“The Commission shall have the power to approve promotion from among the best, most competent and qualified officers as Heads of Military formations/ branches such as General Officers Commanding Divisions of the Nigerian Army and their equivalent in the Navy and Air Force.

“Provided that in making such recommendations the Commis- sion shall observe the Federal Character principle and adopt an equitable template to spread the offices of the Service Chiefs, and

Officers Corps and other Ranks of the Armed Forces of the Federation among the six geo-politicai zones of the country.

“Subject to the provisions of section 215 (1) and 216 (2) of the 1999 Constitution on the powers of the Nigerian Police Council to advise the President on the appointment of Inspector General of Police, and notwithstanding any other provision in any other law establishing any other security agency.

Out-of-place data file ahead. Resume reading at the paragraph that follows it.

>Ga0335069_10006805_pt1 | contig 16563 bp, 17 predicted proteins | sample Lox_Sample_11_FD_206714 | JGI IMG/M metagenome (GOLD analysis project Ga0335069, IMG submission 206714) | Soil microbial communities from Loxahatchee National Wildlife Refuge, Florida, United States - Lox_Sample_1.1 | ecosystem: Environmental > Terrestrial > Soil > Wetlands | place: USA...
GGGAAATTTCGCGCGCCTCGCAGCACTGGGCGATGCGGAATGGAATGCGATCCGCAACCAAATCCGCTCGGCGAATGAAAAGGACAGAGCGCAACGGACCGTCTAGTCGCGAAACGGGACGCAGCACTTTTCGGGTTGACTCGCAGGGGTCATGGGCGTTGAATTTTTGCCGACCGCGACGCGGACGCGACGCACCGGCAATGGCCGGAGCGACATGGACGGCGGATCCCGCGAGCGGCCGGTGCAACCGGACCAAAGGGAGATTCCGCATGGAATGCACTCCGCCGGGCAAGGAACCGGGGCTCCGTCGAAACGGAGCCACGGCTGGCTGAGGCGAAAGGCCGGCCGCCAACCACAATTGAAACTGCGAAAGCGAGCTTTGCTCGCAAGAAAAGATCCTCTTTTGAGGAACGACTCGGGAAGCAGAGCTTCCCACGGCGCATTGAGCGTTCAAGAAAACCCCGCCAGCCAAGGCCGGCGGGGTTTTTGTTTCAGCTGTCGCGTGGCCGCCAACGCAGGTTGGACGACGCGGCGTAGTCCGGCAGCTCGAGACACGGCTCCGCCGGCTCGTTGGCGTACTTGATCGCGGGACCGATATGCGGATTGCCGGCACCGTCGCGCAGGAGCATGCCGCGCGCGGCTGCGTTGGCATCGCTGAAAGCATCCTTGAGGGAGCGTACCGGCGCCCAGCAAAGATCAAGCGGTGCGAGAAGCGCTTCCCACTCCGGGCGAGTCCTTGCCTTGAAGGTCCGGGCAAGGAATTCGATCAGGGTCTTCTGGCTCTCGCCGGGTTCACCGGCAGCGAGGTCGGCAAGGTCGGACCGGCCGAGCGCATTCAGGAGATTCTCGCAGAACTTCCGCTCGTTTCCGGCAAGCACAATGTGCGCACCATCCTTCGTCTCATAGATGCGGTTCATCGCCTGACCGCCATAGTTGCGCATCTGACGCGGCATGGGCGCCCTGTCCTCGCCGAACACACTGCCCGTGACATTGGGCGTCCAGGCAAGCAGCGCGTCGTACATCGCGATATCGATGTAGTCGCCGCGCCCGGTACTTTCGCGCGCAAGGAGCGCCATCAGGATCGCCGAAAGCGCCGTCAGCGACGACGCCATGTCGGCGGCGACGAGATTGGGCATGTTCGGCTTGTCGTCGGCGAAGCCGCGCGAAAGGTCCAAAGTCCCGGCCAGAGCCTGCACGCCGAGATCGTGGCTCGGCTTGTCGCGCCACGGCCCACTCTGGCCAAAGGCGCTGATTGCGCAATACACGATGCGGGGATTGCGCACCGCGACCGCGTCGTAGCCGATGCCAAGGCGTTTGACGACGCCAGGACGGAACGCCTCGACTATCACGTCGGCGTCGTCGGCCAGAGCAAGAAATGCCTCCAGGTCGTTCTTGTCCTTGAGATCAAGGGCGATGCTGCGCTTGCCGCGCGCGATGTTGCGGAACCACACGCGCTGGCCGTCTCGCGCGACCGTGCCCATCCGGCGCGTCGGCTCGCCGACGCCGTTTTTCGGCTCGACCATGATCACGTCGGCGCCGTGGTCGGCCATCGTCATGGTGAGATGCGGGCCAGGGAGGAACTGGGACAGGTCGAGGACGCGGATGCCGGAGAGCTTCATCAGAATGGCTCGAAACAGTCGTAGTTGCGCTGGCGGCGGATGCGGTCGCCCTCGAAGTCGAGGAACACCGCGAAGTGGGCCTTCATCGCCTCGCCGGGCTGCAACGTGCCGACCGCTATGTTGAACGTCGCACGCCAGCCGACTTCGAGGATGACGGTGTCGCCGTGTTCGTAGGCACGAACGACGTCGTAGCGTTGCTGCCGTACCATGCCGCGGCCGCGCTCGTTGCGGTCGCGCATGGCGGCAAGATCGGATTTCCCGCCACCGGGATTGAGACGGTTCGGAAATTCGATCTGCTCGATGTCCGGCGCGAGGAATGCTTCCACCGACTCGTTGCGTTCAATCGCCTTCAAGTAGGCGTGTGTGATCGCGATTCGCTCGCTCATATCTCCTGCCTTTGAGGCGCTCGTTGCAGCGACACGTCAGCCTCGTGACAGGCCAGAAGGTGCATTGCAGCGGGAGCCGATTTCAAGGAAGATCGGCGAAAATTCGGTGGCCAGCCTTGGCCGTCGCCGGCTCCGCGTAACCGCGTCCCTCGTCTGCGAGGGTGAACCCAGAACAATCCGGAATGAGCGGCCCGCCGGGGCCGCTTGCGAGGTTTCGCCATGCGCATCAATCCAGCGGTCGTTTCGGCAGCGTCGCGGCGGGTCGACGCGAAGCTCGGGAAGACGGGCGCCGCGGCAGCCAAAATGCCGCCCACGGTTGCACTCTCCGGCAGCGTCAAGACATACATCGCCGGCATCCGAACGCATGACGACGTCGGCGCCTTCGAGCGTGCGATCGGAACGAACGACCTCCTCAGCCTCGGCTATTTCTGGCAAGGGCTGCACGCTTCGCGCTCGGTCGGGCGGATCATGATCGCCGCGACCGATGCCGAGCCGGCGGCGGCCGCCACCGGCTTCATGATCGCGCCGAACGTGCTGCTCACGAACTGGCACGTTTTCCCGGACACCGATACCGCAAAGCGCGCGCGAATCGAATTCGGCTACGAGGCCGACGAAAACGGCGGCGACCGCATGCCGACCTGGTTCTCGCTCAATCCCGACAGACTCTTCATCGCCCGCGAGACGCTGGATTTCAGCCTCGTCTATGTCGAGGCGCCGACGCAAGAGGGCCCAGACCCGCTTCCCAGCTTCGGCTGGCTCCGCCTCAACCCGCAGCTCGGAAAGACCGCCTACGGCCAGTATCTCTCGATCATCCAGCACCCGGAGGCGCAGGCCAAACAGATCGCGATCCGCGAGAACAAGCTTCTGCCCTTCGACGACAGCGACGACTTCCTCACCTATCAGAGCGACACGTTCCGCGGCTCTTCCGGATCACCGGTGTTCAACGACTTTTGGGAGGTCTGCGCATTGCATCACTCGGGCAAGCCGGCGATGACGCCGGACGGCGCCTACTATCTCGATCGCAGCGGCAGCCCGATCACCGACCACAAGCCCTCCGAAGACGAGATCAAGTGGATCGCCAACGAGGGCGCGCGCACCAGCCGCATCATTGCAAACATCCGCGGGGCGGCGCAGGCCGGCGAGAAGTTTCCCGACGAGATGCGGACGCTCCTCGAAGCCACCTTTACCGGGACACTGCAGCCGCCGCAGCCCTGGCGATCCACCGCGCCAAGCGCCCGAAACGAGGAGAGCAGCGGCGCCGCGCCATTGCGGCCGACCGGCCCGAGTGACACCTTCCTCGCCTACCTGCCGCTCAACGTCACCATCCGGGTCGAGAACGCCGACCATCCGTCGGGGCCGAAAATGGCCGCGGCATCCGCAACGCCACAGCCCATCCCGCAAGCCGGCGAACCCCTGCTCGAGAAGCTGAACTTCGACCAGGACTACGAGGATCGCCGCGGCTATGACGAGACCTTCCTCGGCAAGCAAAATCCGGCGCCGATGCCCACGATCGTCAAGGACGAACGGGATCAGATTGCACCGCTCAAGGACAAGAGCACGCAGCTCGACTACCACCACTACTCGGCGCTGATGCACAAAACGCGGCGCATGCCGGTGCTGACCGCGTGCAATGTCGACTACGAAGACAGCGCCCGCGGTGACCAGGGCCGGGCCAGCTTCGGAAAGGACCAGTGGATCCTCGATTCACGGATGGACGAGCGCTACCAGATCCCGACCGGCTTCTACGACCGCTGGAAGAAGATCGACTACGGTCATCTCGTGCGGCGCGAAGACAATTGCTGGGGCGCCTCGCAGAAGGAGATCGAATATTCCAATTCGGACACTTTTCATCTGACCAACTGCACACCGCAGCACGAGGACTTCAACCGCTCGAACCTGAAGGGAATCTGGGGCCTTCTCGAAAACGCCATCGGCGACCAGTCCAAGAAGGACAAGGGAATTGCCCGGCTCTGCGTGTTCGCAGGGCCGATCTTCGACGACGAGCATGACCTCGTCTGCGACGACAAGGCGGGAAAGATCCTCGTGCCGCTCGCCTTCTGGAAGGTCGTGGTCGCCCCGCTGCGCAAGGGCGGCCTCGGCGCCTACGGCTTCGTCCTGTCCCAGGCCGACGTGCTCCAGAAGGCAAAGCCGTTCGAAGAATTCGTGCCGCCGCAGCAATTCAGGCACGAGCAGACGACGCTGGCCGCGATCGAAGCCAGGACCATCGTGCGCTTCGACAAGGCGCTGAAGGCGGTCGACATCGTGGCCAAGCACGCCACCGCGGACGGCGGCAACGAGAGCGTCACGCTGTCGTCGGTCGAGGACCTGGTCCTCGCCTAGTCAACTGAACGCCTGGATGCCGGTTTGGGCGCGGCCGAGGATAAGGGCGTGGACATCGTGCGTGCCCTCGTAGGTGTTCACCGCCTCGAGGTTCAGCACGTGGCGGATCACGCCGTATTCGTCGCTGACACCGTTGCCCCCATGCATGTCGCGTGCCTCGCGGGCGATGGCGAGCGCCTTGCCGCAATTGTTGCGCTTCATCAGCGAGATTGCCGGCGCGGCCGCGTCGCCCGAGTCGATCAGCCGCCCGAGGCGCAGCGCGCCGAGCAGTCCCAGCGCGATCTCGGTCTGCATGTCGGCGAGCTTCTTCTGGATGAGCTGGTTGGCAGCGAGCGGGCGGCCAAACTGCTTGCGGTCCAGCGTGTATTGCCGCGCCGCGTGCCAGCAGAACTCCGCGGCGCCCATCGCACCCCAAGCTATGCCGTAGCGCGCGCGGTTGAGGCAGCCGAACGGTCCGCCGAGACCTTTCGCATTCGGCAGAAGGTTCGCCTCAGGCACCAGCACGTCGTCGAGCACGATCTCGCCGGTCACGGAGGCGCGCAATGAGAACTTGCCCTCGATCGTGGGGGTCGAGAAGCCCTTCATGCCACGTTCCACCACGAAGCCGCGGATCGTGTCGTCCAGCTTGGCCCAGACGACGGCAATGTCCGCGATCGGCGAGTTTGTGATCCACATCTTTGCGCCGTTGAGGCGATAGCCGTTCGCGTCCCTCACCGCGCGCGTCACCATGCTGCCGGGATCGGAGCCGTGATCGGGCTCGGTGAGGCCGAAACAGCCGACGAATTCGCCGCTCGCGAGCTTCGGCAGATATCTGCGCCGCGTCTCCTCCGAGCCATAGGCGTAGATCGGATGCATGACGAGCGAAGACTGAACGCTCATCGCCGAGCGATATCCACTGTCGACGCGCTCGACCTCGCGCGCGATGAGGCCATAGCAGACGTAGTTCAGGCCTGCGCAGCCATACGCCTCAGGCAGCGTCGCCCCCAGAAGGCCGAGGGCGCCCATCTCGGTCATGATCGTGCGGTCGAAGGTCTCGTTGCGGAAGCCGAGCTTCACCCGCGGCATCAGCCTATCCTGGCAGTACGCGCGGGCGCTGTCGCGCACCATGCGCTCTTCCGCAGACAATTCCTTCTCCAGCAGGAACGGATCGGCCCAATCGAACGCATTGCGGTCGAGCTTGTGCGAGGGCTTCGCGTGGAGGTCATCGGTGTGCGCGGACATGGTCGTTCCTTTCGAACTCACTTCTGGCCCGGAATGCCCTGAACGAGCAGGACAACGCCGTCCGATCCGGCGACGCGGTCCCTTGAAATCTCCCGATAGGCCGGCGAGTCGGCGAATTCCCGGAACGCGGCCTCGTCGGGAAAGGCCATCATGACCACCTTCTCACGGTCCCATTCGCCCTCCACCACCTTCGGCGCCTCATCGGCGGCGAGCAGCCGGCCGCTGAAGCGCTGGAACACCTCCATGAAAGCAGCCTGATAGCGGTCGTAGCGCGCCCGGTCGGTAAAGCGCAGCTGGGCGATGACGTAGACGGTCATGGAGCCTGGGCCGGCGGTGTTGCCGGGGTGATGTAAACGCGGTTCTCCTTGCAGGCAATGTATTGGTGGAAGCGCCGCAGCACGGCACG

“The Commission shall have the power to recommend to the President from among the best and most qualified, most educated and most experienced officers of the Nigeria Police Force, State Security Service (SSS), National Intelligence Agency (NIA), Office of the National Security Adviser(ONSA), and the Nigerian Security and Civil Defence Corps (NSCDC), Nigerian Custom Service, Nigerian Immigration service and Nigerian Correctional Service, persons for appointment as Inspector General of Police, Director General of SSS, Director General NIA, Director General of ONSA, and Commandant General of NSCDC, Comptroller General of Customs, Comptroller General of Immigration, Comp- troller General of Prisons, and Head of the Federal Fire Service.